**Spoiler Alert: If you have only read my Hunger Games review, and not the actual book, you might not want to read the following review. Hunger Games spoilers are included.
Recap: In the second book of The Hunger Games triology, Catching Fire picks up where The Hunger Games left off, with Katniss and Peeta as victors of the Games. The novel takes the reader through their tour of Panem, meeting fans (and enemies), partying, giving speeches, and generally relishing in their 15 minutes of fame. But Katniss quickly learns there’s a lot more mayhem going on than it seems.
President Snow privately explains to Katniss that her act of defiance during the Games — attempting suicide with poisonous berries — has started talk of uprisings in the districts. He threatens to kill her loved ones, unless she can prove that her actions were not rebellious, but done out of love for Peeta.
So Katniss is faced with the task of proving her genuine love to Peeta, but will it even matter if she does? If President Snow’s stories of uprisings around Panem are true, it’s hard to believe Katniss will be able to save anyone, let alone the ones she loves.
And on top of everything else, another year has passed, which means another reaping. But this time it’s the Quarter Quell, a special Hunger Games event that happens only every 25 years. And that means anything can happen.
Analysis: By the time you get to the end of Catching Fire, it becomes stunningly apparent that the second novel acts as a bridge to the third and final book, Mockingjay. But that doesn’t mean there’s any less action.
The height of Catching Fire‘s story takes place at the Hunger Games. And this time around, the environment of the arena is strikingly different from the one in the first book. Collins does a better job of describing the layout and setting here, which adds to the story. With more sensory information, we as readers are better able to understand what the characters are dealing with. Not to mention, this particular arena is far more complicated.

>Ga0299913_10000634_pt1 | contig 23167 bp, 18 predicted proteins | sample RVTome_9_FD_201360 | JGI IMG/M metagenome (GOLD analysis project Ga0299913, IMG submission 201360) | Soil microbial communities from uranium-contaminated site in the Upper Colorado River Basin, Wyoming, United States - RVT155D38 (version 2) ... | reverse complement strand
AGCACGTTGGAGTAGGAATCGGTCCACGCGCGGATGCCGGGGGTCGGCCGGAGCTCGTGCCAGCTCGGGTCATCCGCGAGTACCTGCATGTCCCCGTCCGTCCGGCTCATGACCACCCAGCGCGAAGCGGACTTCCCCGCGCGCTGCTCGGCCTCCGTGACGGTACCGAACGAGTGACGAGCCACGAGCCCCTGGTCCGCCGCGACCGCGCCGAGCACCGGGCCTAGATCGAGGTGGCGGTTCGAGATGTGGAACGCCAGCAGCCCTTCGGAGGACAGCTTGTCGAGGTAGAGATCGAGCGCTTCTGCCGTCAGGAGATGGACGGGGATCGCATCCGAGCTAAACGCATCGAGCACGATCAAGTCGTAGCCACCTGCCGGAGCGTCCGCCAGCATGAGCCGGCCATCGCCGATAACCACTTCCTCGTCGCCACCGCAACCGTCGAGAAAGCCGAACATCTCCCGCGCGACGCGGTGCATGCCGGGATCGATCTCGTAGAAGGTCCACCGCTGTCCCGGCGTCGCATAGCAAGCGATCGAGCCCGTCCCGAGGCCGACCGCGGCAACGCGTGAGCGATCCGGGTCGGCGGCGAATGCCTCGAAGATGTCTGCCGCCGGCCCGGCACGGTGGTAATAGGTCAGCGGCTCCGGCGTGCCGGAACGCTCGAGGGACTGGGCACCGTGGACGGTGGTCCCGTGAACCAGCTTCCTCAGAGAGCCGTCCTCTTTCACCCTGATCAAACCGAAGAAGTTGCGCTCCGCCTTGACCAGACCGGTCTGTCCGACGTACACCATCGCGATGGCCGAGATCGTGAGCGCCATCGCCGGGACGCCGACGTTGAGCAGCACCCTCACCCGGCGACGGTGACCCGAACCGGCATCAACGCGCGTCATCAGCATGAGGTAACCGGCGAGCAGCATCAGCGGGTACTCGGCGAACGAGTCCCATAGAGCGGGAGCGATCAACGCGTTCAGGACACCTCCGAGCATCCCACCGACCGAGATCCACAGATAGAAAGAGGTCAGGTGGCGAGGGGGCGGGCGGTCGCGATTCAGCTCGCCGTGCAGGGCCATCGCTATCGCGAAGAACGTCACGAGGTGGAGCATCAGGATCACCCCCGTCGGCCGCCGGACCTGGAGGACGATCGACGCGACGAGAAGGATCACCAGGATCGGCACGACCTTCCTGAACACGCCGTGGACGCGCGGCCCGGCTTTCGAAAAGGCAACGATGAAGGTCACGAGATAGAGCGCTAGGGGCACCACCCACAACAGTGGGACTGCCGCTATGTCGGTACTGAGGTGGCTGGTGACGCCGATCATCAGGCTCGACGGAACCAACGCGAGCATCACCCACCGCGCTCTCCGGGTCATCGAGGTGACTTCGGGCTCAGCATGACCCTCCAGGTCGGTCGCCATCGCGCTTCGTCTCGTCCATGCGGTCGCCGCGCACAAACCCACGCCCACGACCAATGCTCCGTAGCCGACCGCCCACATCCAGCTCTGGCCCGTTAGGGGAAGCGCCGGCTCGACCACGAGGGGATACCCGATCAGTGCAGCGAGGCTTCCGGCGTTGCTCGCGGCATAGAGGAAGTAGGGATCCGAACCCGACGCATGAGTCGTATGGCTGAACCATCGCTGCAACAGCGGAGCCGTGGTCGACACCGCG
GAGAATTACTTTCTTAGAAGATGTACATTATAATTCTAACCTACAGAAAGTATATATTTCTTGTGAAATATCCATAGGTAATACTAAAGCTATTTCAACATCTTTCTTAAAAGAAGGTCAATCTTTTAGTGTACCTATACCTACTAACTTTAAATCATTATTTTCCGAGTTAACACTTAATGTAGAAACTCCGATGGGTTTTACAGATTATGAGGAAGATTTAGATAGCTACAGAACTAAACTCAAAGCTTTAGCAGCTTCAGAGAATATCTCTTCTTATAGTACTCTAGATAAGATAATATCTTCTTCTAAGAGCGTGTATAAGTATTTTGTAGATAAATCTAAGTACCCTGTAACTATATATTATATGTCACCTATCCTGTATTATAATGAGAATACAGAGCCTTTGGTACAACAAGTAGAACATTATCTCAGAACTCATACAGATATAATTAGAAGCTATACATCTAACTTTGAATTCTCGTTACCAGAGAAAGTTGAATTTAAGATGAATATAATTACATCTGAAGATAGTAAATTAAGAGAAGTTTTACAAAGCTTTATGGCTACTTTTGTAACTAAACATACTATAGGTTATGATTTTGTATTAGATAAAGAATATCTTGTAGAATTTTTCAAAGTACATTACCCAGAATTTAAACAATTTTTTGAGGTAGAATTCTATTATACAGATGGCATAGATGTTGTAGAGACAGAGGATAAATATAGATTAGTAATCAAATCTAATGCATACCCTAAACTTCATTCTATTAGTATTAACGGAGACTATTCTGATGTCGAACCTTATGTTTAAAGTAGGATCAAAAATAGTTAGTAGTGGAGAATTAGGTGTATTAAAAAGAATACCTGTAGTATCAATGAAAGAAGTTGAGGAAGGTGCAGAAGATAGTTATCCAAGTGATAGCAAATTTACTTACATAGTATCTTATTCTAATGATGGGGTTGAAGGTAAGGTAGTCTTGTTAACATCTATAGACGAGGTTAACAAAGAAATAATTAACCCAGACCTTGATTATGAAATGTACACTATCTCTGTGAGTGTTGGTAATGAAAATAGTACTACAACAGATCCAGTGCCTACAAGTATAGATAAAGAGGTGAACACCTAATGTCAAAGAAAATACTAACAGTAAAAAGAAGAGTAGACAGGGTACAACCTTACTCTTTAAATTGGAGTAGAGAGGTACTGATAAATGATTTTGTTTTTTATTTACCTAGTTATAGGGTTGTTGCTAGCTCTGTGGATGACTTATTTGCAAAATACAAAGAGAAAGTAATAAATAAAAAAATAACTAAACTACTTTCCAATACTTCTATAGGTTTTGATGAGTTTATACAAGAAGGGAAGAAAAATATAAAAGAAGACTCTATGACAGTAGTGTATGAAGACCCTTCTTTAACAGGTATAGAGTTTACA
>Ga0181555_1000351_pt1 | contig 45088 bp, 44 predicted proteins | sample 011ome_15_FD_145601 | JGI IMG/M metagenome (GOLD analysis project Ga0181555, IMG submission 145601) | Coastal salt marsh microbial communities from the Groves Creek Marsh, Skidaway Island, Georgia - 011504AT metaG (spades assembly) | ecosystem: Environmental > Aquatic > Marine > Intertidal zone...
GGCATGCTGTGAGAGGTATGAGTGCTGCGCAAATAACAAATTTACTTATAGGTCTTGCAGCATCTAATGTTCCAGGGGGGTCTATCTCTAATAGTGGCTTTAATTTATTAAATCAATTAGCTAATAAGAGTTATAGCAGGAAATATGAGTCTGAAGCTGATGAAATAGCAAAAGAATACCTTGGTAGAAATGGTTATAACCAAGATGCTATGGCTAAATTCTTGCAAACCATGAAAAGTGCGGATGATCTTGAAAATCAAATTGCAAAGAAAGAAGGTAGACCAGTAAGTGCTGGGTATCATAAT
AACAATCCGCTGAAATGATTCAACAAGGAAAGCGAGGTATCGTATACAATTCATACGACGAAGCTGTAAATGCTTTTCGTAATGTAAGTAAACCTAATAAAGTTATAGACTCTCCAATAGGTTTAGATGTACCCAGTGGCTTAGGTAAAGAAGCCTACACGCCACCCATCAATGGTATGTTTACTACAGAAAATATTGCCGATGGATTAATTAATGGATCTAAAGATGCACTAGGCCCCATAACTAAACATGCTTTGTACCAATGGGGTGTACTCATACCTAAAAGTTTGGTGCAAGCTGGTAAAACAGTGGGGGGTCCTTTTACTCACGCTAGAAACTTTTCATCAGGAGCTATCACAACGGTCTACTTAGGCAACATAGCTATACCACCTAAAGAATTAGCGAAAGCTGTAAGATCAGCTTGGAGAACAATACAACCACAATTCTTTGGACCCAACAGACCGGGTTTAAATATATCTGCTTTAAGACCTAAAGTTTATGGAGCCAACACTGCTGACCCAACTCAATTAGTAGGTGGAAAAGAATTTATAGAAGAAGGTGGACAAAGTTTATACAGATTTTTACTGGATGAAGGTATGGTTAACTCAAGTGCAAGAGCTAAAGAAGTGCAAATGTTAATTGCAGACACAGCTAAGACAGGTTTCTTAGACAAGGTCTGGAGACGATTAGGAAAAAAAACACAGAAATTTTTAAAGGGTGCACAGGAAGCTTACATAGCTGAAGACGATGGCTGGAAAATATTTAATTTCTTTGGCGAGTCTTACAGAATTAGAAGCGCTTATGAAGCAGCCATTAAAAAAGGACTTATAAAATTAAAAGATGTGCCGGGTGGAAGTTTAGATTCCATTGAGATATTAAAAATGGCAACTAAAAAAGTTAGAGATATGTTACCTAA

Collins also focuses more on the other tributes in the arena. In The Hunger Games, Rue is the only other tribute we really get to know, besides Katniss and Peeta. But here, we learn about a handful of them — Mags, Finnick, Beetee, Wiress, and Johanna. We also see a different side of Katniss, as she teams up with the other tributes and forms alliances. But as Katniss and the reader learn, alliance doesn’t necessarily mean trust.
MVP: Finnick Odair. Like Peeta in The Hunger Games, it’s difficult to decide whether or not to like Finnick. But we’re nonetheless intrigued, both by his actions and Collins’ handsome description of him. We ultimately learn how we’re supposed to feel about Finnick at the end of the novel, but his mysteriousness remains in tact. Let’s face it: he sounds dreamy.